Background Although there is a growing body of literature to support the importance of understanding self processes in the experience of obsessive-compulsive disorder (OCD), no experimental research has directly examined the relationship between self-construals and phenomena central to OCD. The current study examined the effect that unwanted intrusions and neutralizing responses have on self-worth, distress and urge to neutralize. Methods After listening to repeated audio recordings of idiosyncratic unwanted intrusions, a combined nonclinical and clinical OCD sample were asked to respond with either their chosen neutralizing strategy (experimental) or a refocus counting strategy (control). Each condition comprised of a 12-min responding period (respond) followed by an equivalent non-response period (listen). Participants completed each condition, and were randomly allocated into the condition completed first. Ratings of discomfort, urge to neutralize, and self-worth were measured throughout. Results Neutralizing and refocussing responses were both associated with decreases in discomfort and higher self-worth. The expected rebound effect for discomfort and urge to neutralize for the listen period after neutralizing was found. Limitations Methodological problems lead to missing data, although this was corrected with the use of Multi Level Modelling (MLM) analysis on a combined sample. The small clinical sample meant that comparison between the two populations was not possible. Conclusions Findings support cognitive accounts that neutralizing is involved in the development and maintenance of OCD, and suggest that neutralizing is a purposeful response aimed to help reinstate self-worth. Implications and directions for future research are discussed.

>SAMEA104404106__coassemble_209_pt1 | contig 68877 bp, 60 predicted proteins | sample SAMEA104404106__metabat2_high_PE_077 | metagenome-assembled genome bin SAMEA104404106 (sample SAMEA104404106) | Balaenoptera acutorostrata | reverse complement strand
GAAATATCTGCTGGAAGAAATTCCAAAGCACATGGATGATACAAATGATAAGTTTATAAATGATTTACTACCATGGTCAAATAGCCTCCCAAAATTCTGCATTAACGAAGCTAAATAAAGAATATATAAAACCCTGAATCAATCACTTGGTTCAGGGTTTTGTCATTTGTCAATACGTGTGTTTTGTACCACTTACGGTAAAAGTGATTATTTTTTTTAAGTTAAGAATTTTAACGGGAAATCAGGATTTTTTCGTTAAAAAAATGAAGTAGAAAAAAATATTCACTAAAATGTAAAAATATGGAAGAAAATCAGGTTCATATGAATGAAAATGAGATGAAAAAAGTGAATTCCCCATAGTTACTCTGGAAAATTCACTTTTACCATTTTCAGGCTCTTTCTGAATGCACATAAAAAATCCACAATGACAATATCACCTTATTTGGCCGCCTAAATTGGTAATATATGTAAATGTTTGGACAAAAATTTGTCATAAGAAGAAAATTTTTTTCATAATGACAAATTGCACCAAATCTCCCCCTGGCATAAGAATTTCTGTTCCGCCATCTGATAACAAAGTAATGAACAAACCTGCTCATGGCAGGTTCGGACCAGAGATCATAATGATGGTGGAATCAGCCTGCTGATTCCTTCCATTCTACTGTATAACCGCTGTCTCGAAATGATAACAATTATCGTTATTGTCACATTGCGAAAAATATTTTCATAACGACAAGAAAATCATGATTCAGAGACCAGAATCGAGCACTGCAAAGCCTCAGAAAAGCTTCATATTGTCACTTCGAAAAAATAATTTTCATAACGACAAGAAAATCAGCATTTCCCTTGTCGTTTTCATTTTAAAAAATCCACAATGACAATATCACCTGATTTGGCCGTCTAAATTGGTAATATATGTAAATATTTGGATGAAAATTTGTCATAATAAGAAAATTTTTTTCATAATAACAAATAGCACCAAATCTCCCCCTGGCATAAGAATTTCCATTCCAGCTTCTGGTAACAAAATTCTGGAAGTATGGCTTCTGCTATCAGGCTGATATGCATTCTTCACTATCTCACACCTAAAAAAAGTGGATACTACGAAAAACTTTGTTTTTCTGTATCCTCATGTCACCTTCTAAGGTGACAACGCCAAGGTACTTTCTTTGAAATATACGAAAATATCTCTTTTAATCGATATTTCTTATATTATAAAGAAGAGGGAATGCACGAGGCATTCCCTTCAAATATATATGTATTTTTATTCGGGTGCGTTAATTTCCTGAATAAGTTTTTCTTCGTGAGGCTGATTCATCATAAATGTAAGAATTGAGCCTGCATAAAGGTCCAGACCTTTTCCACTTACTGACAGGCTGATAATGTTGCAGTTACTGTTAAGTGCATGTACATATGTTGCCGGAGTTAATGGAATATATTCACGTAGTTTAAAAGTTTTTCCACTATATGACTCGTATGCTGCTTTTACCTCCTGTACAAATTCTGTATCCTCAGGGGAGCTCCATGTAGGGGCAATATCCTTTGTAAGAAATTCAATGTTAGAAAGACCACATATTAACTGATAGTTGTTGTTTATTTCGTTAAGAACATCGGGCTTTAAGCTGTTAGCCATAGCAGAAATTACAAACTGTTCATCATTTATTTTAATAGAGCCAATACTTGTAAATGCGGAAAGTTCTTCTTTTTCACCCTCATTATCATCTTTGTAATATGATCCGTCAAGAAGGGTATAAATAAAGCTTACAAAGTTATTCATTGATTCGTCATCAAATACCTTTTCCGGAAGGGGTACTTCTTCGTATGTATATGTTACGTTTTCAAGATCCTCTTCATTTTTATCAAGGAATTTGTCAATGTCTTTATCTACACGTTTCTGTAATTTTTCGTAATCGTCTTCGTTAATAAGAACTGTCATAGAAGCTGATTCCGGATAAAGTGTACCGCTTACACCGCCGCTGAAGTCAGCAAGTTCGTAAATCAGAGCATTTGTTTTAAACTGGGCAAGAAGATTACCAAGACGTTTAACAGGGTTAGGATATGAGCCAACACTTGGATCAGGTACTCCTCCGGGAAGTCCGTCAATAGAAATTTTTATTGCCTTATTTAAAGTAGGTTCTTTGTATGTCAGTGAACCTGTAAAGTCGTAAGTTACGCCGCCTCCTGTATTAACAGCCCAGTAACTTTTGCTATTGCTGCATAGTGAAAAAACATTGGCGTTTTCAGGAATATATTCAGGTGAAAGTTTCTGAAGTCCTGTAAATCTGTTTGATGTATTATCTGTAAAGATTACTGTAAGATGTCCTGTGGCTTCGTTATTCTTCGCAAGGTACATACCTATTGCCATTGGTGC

|Number of pages||7|
|Specialist publication||Journal of Behavior Therapy and Experimental Psychiatry|
|Publication status||Published - 2 Dec 2014|
- Cognitive behavior therapy
- Obsessive-compulsive disorder